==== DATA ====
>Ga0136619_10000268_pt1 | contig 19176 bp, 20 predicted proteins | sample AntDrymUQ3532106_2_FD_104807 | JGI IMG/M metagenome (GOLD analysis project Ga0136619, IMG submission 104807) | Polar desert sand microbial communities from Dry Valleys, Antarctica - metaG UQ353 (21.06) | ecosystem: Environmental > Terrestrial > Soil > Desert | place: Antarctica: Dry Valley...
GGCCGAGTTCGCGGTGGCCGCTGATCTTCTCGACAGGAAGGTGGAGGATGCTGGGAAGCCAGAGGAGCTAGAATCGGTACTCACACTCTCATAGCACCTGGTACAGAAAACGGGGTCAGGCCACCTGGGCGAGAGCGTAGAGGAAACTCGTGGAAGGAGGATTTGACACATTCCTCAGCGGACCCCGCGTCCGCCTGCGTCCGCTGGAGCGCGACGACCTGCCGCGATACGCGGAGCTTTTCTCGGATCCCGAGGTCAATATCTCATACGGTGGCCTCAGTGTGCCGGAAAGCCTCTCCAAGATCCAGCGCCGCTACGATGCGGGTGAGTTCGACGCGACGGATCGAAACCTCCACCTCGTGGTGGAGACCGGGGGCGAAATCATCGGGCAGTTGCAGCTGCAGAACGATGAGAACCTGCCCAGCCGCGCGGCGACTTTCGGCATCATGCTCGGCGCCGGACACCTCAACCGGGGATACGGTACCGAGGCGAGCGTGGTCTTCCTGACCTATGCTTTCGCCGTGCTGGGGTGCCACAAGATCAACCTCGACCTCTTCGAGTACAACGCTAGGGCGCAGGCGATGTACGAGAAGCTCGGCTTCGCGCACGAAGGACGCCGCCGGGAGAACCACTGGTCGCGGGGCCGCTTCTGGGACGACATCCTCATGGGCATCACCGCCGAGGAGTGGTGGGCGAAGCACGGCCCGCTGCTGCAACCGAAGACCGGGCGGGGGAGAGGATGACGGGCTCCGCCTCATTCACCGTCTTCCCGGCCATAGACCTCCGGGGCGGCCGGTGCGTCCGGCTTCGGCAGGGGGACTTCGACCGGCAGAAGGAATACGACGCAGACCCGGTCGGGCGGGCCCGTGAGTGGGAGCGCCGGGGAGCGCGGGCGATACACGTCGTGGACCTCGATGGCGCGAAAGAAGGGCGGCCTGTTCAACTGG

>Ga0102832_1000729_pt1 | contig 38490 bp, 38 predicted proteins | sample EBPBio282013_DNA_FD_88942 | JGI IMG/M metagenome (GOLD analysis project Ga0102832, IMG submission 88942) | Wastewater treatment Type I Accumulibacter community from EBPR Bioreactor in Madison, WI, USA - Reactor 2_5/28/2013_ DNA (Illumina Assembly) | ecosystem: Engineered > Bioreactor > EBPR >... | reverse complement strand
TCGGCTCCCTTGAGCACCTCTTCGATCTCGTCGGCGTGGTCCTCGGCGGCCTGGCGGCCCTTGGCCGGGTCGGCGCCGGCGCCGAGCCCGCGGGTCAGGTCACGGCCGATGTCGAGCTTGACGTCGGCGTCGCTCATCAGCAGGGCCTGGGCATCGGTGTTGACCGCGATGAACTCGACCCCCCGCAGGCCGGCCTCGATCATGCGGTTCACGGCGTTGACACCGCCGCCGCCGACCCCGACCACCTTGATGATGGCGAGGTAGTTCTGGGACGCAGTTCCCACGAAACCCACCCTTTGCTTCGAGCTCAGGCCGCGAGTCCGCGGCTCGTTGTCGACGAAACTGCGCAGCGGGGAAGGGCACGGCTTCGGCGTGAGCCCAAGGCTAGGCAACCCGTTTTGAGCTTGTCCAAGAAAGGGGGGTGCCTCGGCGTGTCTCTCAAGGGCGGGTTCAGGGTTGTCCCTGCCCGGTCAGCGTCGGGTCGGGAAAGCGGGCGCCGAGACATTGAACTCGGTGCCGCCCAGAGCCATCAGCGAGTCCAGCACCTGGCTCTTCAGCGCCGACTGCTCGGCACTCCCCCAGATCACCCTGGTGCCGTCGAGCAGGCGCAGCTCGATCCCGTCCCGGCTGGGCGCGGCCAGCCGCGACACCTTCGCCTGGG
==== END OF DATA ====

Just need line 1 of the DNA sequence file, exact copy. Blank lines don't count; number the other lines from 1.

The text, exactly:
>Ga0136619_10000268_pt1 | contig 19176 bp, 20 predicted proteins | sample AntDrymUQ3532106_2_FD_104807 | JGI IMG/M metagenome (GOLD analysis project Ga0136619, IMG submission 104807) | Polar desert sand microbial communities from Dry Valleys, Antarctica - metaG UQ353 (21.06) | ecosystem: Environmental > Terrestrial > Soil > Desert | place: Antarctica: Dry Valley...